At the Unified Wine & Grape Symposium’s State of the Industry presentation on January 24, Jeff Bitter with Allied Grape Growers recommended that California needs to remove a minimum of 50,000 acres of winegrapes to get supply better aligned with current demand. Bitter was even more specific, with the following regional recommendations:

  • Lodi/Delta -15,000 acres
  • Central Valley – 15,000 acres
  • Central Coast, Mendocino, and Lake Counties – 15,000 acres
  • Sonoma/Napa – 5,000 acres

I’ve also been told privately by other leading industry professionals that we likely need to remove 100,000 acres of winegrapes statewide. One of the challenges is that new acreage coming online is much more productive than the acres being pulled. Several industry presentations over the past month highlight the many significant challenges confronting the wine sector. Notably, after three decades of growth triggered by the French Paradox in 1991, U.S. wine shipments have experienced a consecutive two-year decline. Projections indicate that 2023 wine shipments may decrease by 2-4%.

Total Wine Shipments 1934-2023.Credit Gomberg, Fredrickson & Associates.

Additionally, the rapid rise of input and labor costs has driven up the cost of both farming and winemaking, reducing profitability all around. And under current market conditions, even finding a contract may be difficult. With current grape market prices being offered to growers, higher yields are necessary to maintain sustainable margins. And many of our older vineyards, still producing high-quality fruit, cannot produce the higher yields necessary with current pricing. Based on all the above, many growers may be considering alternative crops and vineyard removals.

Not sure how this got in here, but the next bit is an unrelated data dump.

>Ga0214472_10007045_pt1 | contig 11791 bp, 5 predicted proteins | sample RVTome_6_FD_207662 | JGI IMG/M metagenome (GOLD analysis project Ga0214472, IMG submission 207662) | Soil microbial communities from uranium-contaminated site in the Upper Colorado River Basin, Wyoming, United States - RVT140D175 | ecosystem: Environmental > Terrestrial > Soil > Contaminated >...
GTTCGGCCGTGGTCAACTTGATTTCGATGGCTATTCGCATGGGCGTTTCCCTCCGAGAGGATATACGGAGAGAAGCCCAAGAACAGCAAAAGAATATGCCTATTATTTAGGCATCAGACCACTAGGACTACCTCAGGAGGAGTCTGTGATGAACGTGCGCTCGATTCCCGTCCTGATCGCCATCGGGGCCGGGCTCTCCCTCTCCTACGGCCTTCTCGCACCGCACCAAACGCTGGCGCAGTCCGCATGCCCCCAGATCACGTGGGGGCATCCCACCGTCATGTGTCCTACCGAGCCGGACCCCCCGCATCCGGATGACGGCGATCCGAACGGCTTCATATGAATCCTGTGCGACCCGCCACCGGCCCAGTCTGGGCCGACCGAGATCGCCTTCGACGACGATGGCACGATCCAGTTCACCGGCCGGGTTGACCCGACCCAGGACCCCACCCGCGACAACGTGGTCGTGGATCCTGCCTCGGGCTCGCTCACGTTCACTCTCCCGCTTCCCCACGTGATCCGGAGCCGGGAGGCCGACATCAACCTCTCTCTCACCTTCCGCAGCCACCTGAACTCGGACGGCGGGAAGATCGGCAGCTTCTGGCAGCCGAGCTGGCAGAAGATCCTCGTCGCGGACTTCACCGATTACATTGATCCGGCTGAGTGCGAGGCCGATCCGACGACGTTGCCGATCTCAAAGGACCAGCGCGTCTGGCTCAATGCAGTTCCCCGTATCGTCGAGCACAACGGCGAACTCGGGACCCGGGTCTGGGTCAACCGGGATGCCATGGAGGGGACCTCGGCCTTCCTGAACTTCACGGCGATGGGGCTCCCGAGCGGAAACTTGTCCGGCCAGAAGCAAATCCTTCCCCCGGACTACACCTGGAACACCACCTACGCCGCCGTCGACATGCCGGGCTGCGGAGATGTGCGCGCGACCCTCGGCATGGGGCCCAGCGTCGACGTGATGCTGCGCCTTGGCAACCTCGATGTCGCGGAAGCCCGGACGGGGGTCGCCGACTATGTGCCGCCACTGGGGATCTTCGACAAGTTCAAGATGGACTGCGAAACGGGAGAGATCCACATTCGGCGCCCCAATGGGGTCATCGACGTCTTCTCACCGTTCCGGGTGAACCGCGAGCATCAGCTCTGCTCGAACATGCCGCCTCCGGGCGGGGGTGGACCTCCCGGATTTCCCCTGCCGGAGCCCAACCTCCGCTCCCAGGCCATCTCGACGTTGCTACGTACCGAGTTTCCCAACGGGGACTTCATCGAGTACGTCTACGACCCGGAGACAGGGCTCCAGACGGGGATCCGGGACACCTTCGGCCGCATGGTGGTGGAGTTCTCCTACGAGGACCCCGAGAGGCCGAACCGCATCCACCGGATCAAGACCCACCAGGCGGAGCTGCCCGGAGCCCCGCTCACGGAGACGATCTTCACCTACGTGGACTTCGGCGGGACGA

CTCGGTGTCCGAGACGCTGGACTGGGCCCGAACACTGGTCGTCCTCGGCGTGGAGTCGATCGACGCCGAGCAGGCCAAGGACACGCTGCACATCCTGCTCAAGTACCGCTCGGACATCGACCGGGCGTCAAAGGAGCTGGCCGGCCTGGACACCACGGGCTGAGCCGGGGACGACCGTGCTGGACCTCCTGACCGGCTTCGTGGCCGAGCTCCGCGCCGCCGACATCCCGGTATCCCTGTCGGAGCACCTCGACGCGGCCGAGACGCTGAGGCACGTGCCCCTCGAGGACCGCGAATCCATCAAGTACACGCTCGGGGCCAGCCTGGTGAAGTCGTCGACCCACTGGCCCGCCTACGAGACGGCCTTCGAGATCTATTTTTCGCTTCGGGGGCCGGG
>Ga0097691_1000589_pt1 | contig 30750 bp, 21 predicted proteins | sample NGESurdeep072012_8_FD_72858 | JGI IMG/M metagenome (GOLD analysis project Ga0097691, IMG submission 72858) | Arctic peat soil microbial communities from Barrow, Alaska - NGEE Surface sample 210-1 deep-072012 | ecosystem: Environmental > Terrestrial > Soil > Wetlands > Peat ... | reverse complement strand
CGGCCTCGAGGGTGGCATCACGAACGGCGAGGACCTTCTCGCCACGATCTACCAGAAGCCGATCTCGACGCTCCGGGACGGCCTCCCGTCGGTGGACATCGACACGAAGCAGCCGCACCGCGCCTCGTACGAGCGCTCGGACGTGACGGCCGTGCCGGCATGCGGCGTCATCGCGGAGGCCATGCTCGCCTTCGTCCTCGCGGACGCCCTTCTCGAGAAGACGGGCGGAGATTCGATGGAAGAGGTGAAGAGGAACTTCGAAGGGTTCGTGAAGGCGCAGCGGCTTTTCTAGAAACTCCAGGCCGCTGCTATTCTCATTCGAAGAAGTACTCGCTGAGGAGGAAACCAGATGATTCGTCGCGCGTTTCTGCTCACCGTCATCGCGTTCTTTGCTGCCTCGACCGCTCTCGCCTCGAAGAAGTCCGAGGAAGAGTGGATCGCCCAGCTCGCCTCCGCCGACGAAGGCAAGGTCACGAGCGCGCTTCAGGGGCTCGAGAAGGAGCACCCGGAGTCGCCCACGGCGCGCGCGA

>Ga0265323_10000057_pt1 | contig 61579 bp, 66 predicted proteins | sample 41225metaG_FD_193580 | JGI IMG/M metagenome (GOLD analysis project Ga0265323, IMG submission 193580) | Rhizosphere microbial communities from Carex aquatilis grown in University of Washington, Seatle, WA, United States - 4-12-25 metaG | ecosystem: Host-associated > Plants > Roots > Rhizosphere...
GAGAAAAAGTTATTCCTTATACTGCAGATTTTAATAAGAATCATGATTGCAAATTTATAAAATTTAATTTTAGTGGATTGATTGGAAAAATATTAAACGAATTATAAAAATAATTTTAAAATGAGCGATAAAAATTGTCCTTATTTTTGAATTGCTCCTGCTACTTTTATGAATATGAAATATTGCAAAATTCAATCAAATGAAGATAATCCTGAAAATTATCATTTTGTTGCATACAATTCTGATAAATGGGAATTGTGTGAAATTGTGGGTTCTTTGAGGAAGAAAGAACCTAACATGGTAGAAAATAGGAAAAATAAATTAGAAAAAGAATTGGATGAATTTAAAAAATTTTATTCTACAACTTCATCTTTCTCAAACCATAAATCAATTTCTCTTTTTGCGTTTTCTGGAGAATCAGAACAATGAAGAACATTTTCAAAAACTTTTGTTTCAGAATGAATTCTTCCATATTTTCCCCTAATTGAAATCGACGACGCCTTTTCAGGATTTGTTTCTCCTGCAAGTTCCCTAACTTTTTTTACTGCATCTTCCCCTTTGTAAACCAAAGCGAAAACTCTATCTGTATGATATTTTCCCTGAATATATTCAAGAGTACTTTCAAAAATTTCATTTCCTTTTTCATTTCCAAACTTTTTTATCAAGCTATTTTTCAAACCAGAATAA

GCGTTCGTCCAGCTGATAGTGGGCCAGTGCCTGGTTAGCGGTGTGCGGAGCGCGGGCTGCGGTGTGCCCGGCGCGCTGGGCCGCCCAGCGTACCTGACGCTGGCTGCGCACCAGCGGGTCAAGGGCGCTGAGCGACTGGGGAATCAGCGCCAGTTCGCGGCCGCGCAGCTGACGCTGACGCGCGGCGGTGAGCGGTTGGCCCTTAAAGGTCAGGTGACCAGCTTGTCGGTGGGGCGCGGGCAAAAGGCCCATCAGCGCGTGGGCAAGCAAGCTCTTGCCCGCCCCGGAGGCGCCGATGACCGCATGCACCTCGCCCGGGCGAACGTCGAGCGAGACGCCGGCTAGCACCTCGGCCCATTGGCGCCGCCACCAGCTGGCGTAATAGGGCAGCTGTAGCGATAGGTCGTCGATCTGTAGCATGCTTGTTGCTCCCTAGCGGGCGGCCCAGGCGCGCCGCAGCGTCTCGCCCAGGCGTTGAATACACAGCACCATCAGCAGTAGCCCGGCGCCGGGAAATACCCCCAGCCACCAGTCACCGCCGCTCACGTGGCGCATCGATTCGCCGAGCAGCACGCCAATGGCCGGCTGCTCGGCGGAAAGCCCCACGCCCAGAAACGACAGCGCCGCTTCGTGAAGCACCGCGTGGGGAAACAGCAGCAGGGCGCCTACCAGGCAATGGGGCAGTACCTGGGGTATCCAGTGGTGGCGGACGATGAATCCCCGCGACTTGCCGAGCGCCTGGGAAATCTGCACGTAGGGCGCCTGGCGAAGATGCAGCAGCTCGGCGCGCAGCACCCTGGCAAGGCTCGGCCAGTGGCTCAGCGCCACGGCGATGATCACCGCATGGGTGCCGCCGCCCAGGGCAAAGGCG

BEFORE vines are pushed over, piled up, or otherwise removed from the ground:

  • Contact any financial incentive programs you’ll be applying for as they may need to visit the vineyard while it is still intact.
  • Conduct any disease testing as required for the Tree Assistance Program (TAP) or the Ag Commissioner’s Office.
  • Decide what you plan to use the land for next, which will help you decide how to dispose of the vines. The way you remove the vines (with or without wire/how they are piled) matters and can differ between disposal methods.

Agricultural Burning – There is a great deal of confusion regarding regulatory requirements for burning vineyards. The SJ Valley Air Pollution Control District is scheduled to outlaw all burning of vineyards by January 1, 2025. Currently, growers farming under 250 acres may still be able to get a permit to burn, but both burn day availability and the amount growers are allowed to burn per burn day are much more restrictive than in the past. Removing a vineyard without the use of open-air ag burning is much more expensive, and vineyard removals are likely to be more costly and expensive down the road. For additional information please visit CLEARING THE AIR: AG BURNING OUTREACH MEETING and check out the 14-page main meeting handout, which includes the phase-out schedule, financial incentive information, vineyard removal tips and resources, best practices for burning alternatives, and TAP-approved crops for rotation.